Every year, we at The Pixel Project come across a wide variety of innovative and powerful campaigns tackling Violence Against Women (VAW) by our fellow activists and non-profits from around the globe, and 2022 is no exception. Some of the campaigns work to educate and empower underserved communities, while others provide a platform for survivors to speak out and hold abusers accountable.
We acknowledge that anti-VAW campaigners put themselves in perilous situations to advocate for the safety of others and we are immeasurably grateful for their bravery. From women marching the streets to women combating harassment online, each and every action, large or small, counts.
So today, in honour of all VAW activists, nonprofits and grassroots groups who toil in thankless situations to bring about positive change to the lives of women and girls facing violence, we present 16 of the most striking campaigns/programmes we have come across in 2022.
What these campaigns have in common are:
- The built-in “water-cooler” factor that gets the community buzzing about the campaign and, by extension, the issue of VAW.
- A good sense of what works in and for the culture and community where the activist/nonprofit/grassroots group is trying to galvanise change.
- We hope that these campaigns and initiatives inspire you to take action and get on board the cause to end VAW.
It’s time to stop violence against women. Together.
Note: Information for all campaigns is sourced via online research and is based on one or more news sources and articles. The main articles/reports from which these profiles have been sourced can be directly accessed via the hyperlinked titles. Please do click through to learn more about these remarkable campaigns.
Introduction by Regina Yau. Written by Anushia Kandasivam, Regina Yau, and Susanna Lim. Research by Regina Yau and Vani Bhardwaj.
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Striking Anti-VAW Campaign #1: The Mahsa Amini Protests – Iran and Worldwide
On September 16th, the Guidance Patrol (the religious morality police of Iran’s government) arrested 22-year-old Iranian woman Mahsa Amini in Tehran for not wearing her hijab in accordance with government standards. According to eyewitnesses, they beat her so severely that she died from her injuries. Her state-sanctioned femicide set off massive protests by Iranian women, many of whom burned their hijabs and cut their hair in defiance of the government. Even though the Iranian government cut off internet access in the country to stop word from getting out, the Mahsa Amini protests snowballed into a global protest against the draconian and ultra-conservative control the regime continues to exert over Iranian women.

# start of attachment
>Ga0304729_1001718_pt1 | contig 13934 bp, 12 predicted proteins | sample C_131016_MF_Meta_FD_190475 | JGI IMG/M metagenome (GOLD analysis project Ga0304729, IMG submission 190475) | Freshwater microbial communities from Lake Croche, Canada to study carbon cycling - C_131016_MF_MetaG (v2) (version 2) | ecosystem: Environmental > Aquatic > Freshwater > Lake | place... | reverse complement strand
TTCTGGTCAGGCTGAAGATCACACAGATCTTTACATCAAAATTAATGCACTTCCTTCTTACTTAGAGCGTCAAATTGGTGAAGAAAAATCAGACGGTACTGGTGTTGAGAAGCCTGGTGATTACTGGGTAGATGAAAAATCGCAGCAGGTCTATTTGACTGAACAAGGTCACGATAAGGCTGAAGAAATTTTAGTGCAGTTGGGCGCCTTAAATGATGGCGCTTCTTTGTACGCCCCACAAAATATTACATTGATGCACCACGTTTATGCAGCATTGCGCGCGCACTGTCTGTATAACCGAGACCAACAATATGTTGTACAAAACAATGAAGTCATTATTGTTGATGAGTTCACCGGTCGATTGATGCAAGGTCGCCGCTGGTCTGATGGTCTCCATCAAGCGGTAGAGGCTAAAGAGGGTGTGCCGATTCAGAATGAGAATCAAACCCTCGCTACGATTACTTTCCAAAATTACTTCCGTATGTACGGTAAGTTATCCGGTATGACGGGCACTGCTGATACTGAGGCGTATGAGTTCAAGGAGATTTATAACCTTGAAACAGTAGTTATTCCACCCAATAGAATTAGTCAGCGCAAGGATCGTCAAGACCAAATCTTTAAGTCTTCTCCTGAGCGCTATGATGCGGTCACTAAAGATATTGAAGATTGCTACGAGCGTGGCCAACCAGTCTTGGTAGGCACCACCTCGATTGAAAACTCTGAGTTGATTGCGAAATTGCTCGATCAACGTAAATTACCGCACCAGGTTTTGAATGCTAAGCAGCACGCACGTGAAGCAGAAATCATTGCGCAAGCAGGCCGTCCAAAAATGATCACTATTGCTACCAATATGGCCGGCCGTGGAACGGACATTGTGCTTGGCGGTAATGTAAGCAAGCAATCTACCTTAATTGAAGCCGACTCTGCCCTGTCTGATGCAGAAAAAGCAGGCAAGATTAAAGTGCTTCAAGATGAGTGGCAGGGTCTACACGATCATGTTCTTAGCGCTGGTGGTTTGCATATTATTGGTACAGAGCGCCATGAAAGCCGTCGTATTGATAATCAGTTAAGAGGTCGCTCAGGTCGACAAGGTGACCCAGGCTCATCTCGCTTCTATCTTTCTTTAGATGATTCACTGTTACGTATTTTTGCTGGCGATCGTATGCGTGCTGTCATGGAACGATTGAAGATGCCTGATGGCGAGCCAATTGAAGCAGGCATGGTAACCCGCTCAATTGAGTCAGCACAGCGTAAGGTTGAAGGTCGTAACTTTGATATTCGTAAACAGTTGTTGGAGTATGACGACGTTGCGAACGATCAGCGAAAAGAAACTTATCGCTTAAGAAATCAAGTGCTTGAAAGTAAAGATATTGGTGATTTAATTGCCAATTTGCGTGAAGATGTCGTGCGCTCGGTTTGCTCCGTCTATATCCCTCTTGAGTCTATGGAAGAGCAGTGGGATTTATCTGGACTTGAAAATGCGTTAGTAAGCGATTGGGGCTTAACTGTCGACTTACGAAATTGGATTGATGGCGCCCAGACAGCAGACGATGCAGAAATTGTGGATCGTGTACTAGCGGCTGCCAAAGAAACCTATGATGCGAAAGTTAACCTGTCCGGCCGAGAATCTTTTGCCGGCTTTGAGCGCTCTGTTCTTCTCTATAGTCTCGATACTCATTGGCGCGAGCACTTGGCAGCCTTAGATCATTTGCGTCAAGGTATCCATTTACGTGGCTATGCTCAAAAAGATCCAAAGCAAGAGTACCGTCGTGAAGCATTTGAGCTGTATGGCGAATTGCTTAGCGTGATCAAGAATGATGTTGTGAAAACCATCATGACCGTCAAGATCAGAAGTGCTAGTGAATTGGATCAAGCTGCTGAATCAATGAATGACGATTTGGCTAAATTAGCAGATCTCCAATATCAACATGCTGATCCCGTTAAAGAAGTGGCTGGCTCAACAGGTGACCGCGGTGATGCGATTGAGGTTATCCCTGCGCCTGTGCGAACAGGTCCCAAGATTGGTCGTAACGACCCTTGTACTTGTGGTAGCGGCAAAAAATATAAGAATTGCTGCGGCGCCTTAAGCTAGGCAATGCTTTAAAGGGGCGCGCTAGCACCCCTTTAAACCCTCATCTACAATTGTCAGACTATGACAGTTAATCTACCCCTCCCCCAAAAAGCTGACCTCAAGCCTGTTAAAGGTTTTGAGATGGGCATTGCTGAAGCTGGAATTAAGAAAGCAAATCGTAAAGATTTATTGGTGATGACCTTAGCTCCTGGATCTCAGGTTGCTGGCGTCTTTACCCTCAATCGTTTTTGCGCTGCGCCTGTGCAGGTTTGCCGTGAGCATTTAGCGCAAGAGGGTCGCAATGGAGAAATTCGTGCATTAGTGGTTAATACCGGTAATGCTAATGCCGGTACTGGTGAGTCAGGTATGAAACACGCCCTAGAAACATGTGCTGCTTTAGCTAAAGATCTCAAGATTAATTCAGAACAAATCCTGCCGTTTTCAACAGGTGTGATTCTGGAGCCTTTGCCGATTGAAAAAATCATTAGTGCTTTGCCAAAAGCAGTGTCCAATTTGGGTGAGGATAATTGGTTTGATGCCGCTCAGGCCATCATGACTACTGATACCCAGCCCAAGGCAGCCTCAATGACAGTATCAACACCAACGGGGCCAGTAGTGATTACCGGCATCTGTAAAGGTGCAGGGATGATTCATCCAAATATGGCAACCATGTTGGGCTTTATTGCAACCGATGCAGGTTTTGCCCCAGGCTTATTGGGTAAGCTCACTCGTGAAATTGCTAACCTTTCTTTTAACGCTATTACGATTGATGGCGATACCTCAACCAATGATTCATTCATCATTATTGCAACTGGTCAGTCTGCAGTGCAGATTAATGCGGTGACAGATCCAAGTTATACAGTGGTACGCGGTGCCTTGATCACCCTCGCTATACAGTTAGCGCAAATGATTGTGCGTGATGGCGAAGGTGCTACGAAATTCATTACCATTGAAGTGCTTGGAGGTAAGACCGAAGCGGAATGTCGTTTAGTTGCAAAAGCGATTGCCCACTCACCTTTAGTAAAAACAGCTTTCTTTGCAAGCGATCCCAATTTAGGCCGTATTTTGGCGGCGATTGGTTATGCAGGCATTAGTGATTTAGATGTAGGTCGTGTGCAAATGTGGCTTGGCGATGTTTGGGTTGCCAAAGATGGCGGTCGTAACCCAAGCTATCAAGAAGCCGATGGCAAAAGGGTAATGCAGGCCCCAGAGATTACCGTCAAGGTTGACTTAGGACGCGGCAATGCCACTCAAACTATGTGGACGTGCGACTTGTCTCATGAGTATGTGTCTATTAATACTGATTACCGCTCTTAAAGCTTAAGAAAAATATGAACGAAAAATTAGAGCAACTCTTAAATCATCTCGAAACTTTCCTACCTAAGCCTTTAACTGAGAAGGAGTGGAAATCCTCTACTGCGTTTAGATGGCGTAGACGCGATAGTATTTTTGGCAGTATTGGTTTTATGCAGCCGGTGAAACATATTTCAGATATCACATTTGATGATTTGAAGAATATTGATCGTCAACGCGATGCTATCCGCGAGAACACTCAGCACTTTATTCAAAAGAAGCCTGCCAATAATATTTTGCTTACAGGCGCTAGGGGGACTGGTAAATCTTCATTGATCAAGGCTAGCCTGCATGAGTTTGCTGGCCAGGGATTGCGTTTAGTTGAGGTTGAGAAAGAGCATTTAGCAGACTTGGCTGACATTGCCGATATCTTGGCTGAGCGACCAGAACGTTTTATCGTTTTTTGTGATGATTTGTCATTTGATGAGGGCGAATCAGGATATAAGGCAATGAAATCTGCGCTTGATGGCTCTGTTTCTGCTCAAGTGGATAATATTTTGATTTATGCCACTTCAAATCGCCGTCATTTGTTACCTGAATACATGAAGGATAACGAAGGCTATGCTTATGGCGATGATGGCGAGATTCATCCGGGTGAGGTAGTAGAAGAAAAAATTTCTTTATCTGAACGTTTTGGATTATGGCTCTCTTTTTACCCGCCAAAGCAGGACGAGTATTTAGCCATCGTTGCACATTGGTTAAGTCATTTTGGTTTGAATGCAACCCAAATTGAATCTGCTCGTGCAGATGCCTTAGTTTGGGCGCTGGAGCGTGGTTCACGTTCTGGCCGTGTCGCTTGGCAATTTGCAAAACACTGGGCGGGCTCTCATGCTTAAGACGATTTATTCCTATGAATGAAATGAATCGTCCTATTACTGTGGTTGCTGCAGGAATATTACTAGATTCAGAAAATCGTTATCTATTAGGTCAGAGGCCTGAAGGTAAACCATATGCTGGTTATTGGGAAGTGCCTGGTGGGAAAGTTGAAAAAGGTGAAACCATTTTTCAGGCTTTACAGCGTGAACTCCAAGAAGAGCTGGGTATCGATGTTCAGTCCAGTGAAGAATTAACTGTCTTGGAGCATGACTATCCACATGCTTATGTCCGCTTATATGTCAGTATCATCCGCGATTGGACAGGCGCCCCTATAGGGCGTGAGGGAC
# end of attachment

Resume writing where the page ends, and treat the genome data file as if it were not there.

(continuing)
Striking Anti-VAW Campaign #2: Storytelling Campaign Launched to Mobilise Action against FGM – The Gambia
In the advocacy to eradicate FGM in The Gambia and around the world, storytelling continues to be used as a tool to amplify the voices of survivors and other stakeholders, influence individuals and communities to voluntarily abandon the practice, and drive critical action in decision making processes. With support from UNFPA through the UNFPA-UNICEF Joint Programme on the Elimination of FGM, 15 young women were engaged in a four-day creative workshop on techniques for storytelling to end FGM, facilitated by Think Young Women. Through the workshop, participants engaged in idea exchanges, pitched story ideas and received guidance on how to use their voices and platforms to promote the eradication of FGM. “As an FGM survivor, I want to see communities being more receptive and empathic of those of us who choose to share our stories. Communities should stop the discrimination and listen to the very women whose experiences need to be heard – those who underwent FGM. Our stories matter,” explains Fatou Darboe, FGM survivor and participant of the workshop.
Striking Anti-VAW Campaign #3: Catcalling Men to Raise Awareness about Street Harassment – The Netherlands
In May 2022, the municipality of Utrecht launched a campaign against street harassment by catcalling men as they walked. A woman on a screen would catcall men as they walked the streets around Stadhuisburg. Municipal employees would then approach the men who were catcalled to talk to them about the campaign’s purpose and ask how they felt about it. The city deliberately made the campaign confrontational and abrasive in tone to draw attention to this type of harassment and make men realise how uncomfortable and sometimes even threatening it is for women and girls.